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How to Write Haiku
So, maybe the thought of writing a traditional Haiku appeals to you, or maybe your teacher is forcing you to do this.
Either way, I’m here to make this as painless and enjoyable as possible. (Maybe even a little but fun)
The first thing you’ll need to know before you start to write a Haiku is that the topic has to be about something you have a lot of emotion or passion for.
Like any other poem, Haikus aren’t just a short little sentence about what something looks like. It’s not a motionless sign that reads “Look at me, I’m boring”. Creating a beautiful and flowing video out of the words you put down on paper isn’t too hard if you know where to look. Old diary entries, scrapbooks, even outside your window; all of these places can spark an idea inside you. If you find inspiration from something, run with it. Worst case scenario, it doesn’t work out, and you have to start over.
Another element a Haiku should have is this pesky little thing called a juxtaposing idea. Haiku typically contain one juxtaposing theme- two ideas that don’t typically go together, or leave the reader wondering. They create contrast and depth in Haiku. Some examples would be:
How fire and water move in the same way
How tears glimmer like the stars
How doors shut like dreams
Sometimes, Juxtaposing ideas are called Kigos. It’s a bit easier to say, and a lot cooler if you ask me.
As you can probably tell, not all Haiku are necessarily joyful or filled with meditative thought. In light of the trendy Contemporary style, Haiku can be about anything. Traditionally though, they are about nature or have some ties to a specific season.
Along with season, you can tie in feeling and incorporate some amazing connotations. Saying something such as “Summer left me here” instead of “Summer is over” gives off more sentiment. It makes your starting line a bit more somber and cryptic, as well as adding life and dimension to your Haiku.
One thing a lot of people feel the need to do when writing is to make comparisons. Similes and metaphor shouldn’t be used in Haiku writing. Although this type of imagery can be beautiful, Haiku are written to show everything the writer wants to share not compare it. Try to allude to things instead of saying “Like” or “as”. While it isn’t law, figurative language isn’t used much for this style of poetry.
You can add a message or hidden meaning to your Haiku by making famous allusions such as “greed” for Adam and Eve, or “Cleverity” for a fox. This can draw in readers who enjoy fables and teachings.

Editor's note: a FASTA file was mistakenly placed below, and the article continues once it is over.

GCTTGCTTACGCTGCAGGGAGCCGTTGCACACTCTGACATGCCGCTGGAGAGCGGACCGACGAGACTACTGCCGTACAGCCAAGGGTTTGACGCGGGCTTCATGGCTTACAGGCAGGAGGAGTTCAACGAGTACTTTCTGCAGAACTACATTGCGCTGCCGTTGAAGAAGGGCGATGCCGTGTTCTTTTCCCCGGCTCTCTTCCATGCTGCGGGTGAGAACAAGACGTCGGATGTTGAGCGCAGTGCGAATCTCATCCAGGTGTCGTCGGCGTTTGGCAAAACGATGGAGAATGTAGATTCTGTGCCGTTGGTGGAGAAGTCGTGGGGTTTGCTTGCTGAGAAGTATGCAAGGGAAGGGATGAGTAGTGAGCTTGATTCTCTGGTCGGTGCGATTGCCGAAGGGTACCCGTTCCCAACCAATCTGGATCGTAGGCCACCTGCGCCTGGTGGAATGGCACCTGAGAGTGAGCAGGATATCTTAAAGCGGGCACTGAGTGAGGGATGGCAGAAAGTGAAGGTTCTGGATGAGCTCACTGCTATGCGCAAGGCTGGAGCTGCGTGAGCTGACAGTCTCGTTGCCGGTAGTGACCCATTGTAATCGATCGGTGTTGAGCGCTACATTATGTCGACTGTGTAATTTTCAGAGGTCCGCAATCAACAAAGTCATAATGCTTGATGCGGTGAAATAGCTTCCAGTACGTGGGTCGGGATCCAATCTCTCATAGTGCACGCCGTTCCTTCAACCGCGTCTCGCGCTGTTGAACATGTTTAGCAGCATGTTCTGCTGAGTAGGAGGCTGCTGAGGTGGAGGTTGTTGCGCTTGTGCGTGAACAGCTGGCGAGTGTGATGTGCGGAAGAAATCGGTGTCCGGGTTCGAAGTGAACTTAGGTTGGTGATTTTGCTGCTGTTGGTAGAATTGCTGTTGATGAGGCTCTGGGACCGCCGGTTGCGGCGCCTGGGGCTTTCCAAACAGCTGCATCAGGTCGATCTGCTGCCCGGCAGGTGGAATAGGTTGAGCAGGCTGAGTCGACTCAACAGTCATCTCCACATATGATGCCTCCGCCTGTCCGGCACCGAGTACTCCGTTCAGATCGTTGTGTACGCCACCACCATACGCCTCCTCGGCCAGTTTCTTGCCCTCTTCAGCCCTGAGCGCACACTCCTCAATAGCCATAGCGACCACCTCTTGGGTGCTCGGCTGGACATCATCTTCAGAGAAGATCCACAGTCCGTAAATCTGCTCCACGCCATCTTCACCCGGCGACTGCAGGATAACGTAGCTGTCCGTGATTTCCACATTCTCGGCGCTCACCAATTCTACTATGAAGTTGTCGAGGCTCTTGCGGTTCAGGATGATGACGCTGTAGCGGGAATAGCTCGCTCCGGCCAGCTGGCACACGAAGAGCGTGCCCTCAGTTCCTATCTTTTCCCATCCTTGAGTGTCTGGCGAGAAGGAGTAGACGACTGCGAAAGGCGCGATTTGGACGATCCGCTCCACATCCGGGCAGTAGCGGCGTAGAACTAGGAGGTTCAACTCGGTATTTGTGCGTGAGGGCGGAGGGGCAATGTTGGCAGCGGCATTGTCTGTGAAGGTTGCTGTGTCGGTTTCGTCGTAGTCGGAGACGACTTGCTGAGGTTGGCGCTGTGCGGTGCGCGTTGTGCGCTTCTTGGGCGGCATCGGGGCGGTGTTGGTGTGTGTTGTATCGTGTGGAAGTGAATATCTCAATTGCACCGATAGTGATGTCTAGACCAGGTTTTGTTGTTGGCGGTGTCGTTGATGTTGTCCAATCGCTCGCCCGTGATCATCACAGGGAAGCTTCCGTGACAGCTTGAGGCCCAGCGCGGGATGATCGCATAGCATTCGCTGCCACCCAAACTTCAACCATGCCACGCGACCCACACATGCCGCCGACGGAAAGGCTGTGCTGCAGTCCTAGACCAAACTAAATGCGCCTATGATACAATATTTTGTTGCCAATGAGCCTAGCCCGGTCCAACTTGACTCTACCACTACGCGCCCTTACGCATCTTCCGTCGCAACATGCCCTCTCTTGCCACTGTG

When you do happen to allude, or make a tie to something else other than your poem, you can create sentimental connections with your reader. You can share the same or similar moment despite having written something across the world. It makes being a writer so much more rewarding when they say “I could really relate to this” opposed to “I liked this”.
One thing you can do to spur the reader’s mind and give them a hint of nostalgia is to describe the scenery as best as you can.
I understand that you only have approximately 17 syllables to communicate your thoughts, but there is way; you can give them the five senses while only using three.
Seriously, you can.
You can say that “The warm hot air melts to rain” as your second line, and they will be able to feel the drops, smell the summer air and hear the rain pounding on their ceiling. You already have,
“Summer left me here
The warm hot air melts to rain”
In your third line, give them taste, or show them some fond memory you had as a child. I’ll let you think of the last stanza yourself, and if you come up with something amazing, I would love it if you shared it with me.
One of my personal favorite exercise for this kind of writing is picking your juxtaposing idea and writing five Haiku about it, all from the point of view of Taste, Touch/Texture, Sound, Sight, and Smell. Sometimes you will be able to pick your favorite, or even combine a few together and create a wonderful work of art. It can be fun, and with practice, can lead to inspiration for other Haiku, or even a story.
The last thing I’d like to tell you about is the structure. You’ve probably heard it a thousands times already, but the way Haiku are generally set up is like this
1st Line: 5 Syllables
2nd Line: 7 Syllables
3rd Line:5 Syllables
I’m not saying this is the best way, but what I am saying is that it’s the most common. Back when Haiku were called Hokku, or “starting verse” in Japanese, the sounds were counted, not syllables. When the Haiku were being translated, we assumed that sounds meant syllables, but in English, some syllables are a lot longer than others. It’s really up to you when deciding how long or how short to make your Haiku, but remember one thing if you are trying to make it sound just right; Haiku were meant to be able to be said in one breath. Your Haiku can turn out pretty cool if you try to do this, just don’t cheat and do breathing exercises first.
If you’re looking for inspiration but can’t seem to find any, try taking a Gingko walk. Bring a notebook and a pen with you while you search from something beautiful in nature. Maybe focus on sound, sight, or touch while you walk. Maybe even think of a specific event you want to recall.
Lake Oswego, Oregon
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